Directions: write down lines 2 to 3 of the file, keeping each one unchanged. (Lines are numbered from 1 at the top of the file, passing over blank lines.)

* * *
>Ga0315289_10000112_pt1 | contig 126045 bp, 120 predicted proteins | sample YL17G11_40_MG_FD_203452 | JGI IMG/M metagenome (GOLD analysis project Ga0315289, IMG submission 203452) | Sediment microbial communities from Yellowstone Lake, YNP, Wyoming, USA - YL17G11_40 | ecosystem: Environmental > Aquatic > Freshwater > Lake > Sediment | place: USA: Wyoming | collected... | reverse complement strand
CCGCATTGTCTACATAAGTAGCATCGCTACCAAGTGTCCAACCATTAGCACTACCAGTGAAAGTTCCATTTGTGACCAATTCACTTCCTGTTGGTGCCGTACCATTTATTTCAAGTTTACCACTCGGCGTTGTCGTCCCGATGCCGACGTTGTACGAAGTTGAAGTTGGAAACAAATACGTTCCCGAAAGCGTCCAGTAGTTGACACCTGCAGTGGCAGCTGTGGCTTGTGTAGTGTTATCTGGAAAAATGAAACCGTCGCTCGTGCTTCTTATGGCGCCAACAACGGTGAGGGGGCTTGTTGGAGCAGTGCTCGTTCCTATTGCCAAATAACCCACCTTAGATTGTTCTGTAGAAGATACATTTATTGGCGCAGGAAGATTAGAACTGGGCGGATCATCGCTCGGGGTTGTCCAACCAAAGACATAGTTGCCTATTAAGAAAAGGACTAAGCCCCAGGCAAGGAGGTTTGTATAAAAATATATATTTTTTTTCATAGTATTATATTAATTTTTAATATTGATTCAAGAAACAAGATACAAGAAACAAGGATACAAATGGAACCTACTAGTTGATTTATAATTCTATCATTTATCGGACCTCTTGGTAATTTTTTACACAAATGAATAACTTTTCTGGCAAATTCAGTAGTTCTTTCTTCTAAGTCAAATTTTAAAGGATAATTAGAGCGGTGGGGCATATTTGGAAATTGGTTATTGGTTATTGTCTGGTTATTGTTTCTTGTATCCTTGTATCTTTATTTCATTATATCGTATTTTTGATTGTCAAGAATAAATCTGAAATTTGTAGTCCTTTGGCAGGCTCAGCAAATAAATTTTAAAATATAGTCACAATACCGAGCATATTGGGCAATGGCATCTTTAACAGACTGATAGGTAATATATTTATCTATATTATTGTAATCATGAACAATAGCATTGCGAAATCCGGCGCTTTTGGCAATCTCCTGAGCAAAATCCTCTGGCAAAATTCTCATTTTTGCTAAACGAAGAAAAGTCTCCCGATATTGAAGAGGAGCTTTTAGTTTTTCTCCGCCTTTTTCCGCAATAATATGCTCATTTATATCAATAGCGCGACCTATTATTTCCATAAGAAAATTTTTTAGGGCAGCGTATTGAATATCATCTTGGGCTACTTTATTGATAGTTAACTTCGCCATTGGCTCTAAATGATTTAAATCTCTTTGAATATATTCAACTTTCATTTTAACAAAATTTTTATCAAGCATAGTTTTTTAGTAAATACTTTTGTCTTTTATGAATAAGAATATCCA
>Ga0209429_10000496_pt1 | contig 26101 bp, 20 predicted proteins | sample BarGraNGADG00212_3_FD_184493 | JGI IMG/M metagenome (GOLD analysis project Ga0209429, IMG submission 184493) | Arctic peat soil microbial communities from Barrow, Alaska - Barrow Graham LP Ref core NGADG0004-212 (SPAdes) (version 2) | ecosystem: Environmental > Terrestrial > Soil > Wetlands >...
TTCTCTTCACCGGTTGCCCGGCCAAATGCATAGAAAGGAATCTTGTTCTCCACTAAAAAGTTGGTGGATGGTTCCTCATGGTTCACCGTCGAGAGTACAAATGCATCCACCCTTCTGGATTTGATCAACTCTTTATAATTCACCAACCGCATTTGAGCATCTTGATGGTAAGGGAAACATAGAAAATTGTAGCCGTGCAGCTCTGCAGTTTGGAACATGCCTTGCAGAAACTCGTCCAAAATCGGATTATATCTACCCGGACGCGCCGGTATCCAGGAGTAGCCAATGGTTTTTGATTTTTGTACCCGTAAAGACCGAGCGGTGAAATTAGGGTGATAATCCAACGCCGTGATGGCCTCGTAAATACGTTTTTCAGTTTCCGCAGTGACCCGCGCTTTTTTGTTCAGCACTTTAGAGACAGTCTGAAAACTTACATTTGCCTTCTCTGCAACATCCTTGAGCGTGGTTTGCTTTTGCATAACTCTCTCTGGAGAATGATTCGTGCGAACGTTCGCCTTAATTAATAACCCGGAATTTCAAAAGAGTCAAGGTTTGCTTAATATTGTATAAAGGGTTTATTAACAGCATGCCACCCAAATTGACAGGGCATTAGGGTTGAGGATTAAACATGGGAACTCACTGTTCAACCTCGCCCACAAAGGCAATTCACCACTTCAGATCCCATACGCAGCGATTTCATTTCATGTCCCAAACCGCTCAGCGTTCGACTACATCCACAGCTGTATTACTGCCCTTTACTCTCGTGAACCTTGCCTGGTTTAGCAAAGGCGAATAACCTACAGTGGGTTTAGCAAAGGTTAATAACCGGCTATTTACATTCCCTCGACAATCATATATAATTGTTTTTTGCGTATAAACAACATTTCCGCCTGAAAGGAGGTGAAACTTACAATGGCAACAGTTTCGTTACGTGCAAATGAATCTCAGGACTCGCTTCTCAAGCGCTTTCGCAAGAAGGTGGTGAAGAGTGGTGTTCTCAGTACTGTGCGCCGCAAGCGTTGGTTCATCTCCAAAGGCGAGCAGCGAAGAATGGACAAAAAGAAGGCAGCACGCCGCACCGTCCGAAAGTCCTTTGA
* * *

CCGCATTGTCTACATAAGTAGCATCGCTACCAAGTGTCCAACCATTAGCACTACCAGTGAAAGTTCCATTTGTGACCAATTCACTTCCTGTTGGTGCCGTACCATTTATTTCAAGTTTACCACTCGGCGTTGTCGTCCCGATGCCGACGTTGTACGAAGTTGAAGTTGGAAACAAATACGTTCCCGAAAGCGTCCAGTAGTTGACACCTGCAGTGGCAGCTGTGGCTTGTGTAGTGTTATCTGGAAAAATGAAACCGTCGCTCGTGCTTCTTATGGCGCCAACAACGGTGAGGGGGCTTGTTGGAGCAGTGCTCGTTCCTATTGCCAAATAACCCACCTTAGATTGTTCTGTAGAAGATACATTTATTGGCGCAGGAAGATTAGAACTGGGCGGATCATCGCTCGGGGTTGTCCAACCAAAGACATAGTTGCCTATTAAGAAAAGGACTAAGCCCCAGGCAAGGAGGTTTGTATAAAAATATATATTTTTTTTCATAGTATTATATTAATTTTTAATATTGATTCAAGAAACAAGATACAAGAAACAAGGATACAAATGGAACCTACTAGTTGATTTATAATTCTATCATTTATCGGACCTCTTGGTAATTTTTTACACAAATGAATAACTTTTCTGGCAAATTCAGTAGTTCTTTCTTCTAAGTCAAATTTTAAAGGATAATTAGAGCGGTGGGGCATATTTGGAAATTGGTTATTGGTTATTGTCTGGTTATTGTTTCTTGTATCCTTGTATCTTTATTTCATTATATCGTATTTTTGATTGTCAAGAATAAATCTGAAATTTGTAGTCCTTTGGCAGGCTCAGCAAATAAATTTTAAAATATAGTCACAATACCGAGCATATTGGGCAATGGCATCTTTAACAGACTGATAGGTAATATATTTATCTATATTATTGTAATCATGAACAATAGCATTGCGAAATCCGGCGCTTTTGGCAATCTCCTGAGCAAAATCCTCTGGCAAAATTCTCATTTTTGCTAAACGAAGAAAAGTCTCCCGATATTGAAGAGGAGCTTTTAGTTTTTCTCCGCCTTTTTCCGCAATAATATGCTCATTTATATCAATAGCGCGACCTATTATTTCCATAAGAAAATTTTTTAGGGCAGCGTATTGAATATCATCTTGGGCTACTTTATTGATAGTTAACTTCGCCATTGGCTCTAAATGATTTAAATCTCTTTGAATATATTCAACTTTCATTTTAACAAAATTTTTATCAAGCATAGTTTTTTAGTAAATACTTTTGTCTTTTATGAATAAGAATATCCA
>Ga0209429_10000496_pt1 | contig 26101 bp, 20 predicted proteins | sample BarGraNGADG00212_3_FD_184493 | JGI IMG/M metagenome (GOLD analysis project Ga0209429, IMG submission 184493) | Arctic peat soil microbial communities from Barrow, Alaska - Barrow Graham LP Ref core NGADG0004-212 (SPAdes) (version 2) | ecosystem: Environmental > Terrestrial > Soil > Wetlands >...